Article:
‘Yeah – a bit like that’. Ralph sound relieved. ‘It was the worry about the money and the maintenance and being afraid I’d been suckered in. I drove over on Sunday and looked at it. There was the For Sale sign with a big ‘Sold’ on it. I took a selfie beside the board. I made sure I got myself right in front for the sold sticker. I didn’t do that on Saturday. Then I walked up and down the street and had coffee in the cafe. I was excited then. It was as if I was already living there and part of it all. Now I feel it is the best thing I’ve ever done. Forget Buyers’ Remorse.’
While he talked I visualized the last time I was in his unit. He liked to be there for an inspection so we arranged it for the end of the day.
When I arrived, he would be brewing coffee.
His interior styling made this nothing-unit into something else. It was one of those old places that still have pelmets and curtain rods in place. He’d put curtains over the white plastic slim-line venetians that were supplied. His curtains in the lounge were deep red, almost burgundy, with a bright green pattern. They looked a bit exotic against the yellowing off-white walls and his pictures added to the exotic vibe.
He had a couple of large pictures, one with a scene of a lake at dawn and the other was a skyscape of a large city, probably New York but I wasn’t sure. I think I have seen one like it in IKEA. It took up the back wall of the lounge. I visited many times and for some reason I never asked where he got it. It just never came up.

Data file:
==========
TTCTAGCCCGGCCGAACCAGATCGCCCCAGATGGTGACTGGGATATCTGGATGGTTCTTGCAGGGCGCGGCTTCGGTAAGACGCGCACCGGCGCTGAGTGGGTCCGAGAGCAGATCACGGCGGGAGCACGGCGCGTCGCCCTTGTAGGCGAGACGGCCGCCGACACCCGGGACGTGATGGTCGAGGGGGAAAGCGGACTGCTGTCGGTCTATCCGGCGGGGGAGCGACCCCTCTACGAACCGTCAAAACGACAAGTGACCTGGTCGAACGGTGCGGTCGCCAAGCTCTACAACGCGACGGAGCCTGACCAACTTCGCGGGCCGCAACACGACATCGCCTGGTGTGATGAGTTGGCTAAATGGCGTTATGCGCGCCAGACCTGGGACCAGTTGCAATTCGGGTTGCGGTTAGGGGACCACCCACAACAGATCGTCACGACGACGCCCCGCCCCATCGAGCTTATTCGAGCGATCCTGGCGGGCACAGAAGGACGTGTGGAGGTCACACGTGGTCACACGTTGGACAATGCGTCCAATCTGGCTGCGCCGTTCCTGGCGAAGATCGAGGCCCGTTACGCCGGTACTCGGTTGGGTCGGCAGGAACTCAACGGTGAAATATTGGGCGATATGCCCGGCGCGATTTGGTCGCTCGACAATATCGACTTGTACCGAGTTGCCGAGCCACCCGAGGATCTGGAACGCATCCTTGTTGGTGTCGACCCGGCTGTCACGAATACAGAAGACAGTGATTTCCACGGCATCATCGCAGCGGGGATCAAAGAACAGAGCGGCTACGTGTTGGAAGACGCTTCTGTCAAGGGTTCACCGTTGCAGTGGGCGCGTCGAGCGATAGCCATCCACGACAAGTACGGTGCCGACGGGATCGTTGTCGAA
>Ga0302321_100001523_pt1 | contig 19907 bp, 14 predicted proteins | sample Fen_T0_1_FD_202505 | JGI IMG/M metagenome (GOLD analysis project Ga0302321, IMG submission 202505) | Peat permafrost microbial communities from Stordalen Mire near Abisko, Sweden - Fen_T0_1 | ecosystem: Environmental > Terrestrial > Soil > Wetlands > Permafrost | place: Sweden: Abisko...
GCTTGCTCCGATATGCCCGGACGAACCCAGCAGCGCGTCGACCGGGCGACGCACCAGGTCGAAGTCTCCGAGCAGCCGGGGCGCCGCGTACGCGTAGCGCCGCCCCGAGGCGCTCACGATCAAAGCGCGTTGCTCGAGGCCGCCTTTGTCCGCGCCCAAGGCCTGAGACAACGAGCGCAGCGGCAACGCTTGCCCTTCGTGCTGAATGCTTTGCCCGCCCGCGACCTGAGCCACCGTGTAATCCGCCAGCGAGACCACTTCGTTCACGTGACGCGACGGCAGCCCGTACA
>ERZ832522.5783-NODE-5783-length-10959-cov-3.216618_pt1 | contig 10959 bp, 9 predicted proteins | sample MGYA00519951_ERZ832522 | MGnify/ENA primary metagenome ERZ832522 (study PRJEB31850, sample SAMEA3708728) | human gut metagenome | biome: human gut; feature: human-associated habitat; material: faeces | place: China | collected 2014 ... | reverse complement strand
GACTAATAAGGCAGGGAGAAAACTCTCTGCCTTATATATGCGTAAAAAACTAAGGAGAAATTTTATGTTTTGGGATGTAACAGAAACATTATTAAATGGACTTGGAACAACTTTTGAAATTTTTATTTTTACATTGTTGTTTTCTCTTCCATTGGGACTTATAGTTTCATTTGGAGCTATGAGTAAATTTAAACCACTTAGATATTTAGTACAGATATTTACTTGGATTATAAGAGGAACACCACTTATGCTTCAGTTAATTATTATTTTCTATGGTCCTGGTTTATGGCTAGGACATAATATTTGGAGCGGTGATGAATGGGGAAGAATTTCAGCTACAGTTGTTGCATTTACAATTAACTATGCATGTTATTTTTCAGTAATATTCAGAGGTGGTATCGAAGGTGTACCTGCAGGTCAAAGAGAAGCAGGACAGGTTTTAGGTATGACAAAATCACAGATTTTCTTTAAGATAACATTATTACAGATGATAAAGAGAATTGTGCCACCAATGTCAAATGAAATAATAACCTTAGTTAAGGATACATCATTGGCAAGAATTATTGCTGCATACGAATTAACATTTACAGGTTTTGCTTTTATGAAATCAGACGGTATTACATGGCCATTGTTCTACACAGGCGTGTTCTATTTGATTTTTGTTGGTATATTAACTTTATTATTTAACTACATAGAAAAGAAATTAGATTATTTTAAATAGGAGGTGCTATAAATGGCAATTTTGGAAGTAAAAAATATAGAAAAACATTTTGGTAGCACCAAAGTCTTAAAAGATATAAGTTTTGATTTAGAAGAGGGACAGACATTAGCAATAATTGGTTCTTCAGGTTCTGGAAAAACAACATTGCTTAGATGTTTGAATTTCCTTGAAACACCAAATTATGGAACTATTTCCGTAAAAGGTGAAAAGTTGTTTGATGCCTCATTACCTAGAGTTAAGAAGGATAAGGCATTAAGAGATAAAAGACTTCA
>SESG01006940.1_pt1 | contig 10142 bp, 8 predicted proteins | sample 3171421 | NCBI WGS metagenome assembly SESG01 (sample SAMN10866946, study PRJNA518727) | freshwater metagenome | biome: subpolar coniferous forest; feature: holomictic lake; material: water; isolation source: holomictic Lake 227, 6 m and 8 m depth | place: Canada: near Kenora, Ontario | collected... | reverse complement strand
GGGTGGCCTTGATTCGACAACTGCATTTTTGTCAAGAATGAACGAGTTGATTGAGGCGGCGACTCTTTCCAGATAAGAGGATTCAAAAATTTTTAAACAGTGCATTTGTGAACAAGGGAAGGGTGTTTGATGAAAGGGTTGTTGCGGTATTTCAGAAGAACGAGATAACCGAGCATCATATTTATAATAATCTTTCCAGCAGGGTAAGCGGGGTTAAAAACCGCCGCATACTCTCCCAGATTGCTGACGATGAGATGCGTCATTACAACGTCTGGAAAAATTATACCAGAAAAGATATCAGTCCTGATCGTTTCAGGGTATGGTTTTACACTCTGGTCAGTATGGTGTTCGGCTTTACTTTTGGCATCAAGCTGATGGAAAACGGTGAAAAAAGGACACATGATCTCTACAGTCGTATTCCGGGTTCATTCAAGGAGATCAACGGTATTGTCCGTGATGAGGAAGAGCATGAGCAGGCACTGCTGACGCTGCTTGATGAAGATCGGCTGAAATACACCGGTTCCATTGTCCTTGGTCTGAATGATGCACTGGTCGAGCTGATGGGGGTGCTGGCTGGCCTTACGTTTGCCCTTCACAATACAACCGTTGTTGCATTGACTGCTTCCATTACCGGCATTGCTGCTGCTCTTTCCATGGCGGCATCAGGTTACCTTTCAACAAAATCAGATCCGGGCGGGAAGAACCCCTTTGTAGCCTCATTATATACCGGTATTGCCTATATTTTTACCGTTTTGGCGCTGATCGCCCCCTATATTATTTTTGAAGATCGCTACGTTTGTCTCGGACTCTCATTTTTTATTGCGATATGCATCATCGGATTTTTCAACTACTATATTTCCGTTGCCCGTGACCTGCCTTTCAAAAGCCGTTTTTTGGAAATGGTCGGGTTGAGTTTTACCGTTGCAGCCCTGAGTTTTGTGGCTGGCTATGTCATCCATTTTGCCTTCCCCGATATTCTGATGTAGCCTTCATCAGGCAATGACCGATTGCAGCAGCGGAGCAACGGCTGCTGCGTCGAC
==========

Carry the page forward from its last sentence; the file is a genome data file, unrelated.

A large black and white cow skin hid some of the tired carpet and half a dozen lamps glowed. Perhaps these were from IKEA too but the effect was about as far away from Scandinavian as you could get and light years away from this dull 1970’s concrete block in Melbourne.
One of the bedrooms was set up as a study with a lot of dark wood and more of the same curtains. The other bedroom had the windows closed off with gun-metal grey curtains. A king sized bed took up most the floor space. It always thought it was a miracle that he got that bed through the door.
After I had wandered through and checked everything was still as immaculate as it was at the last inspection, he poured coffee and I sank into his squashy leather couch and we chatted. He was always interesting.
He travelled a lot for business and told interesting and funny anecdotes. I felt we clicked as people.
I imagined when he got home after a long plane ride the flat was like his cave. To my knowledge he didn’t ever open the curtains or the venetians. Strangely it didn’t smell stuffy or shut up so he must have aired it sometimes. Having it so closed up was a recipe for mould but it never smelt mouldy. It smelt of freshly brewed coffee and the sofa gave off a light and pleasant leather smell. It was hard for me to leave, to heave myself out of the deep squishy sofa and into the old grey concrete foyer and head off down the grey, cracked, concrete driveway and into reality.
I will miss him and these visits. I had hoped to follow up his invitation to visit him in his new place – the place that was’ further east’. That was all put on hold as our relationship went into a downward spiral.
Keep tuned for Part 2 of ‘Real Estate E How to Lose a Friend’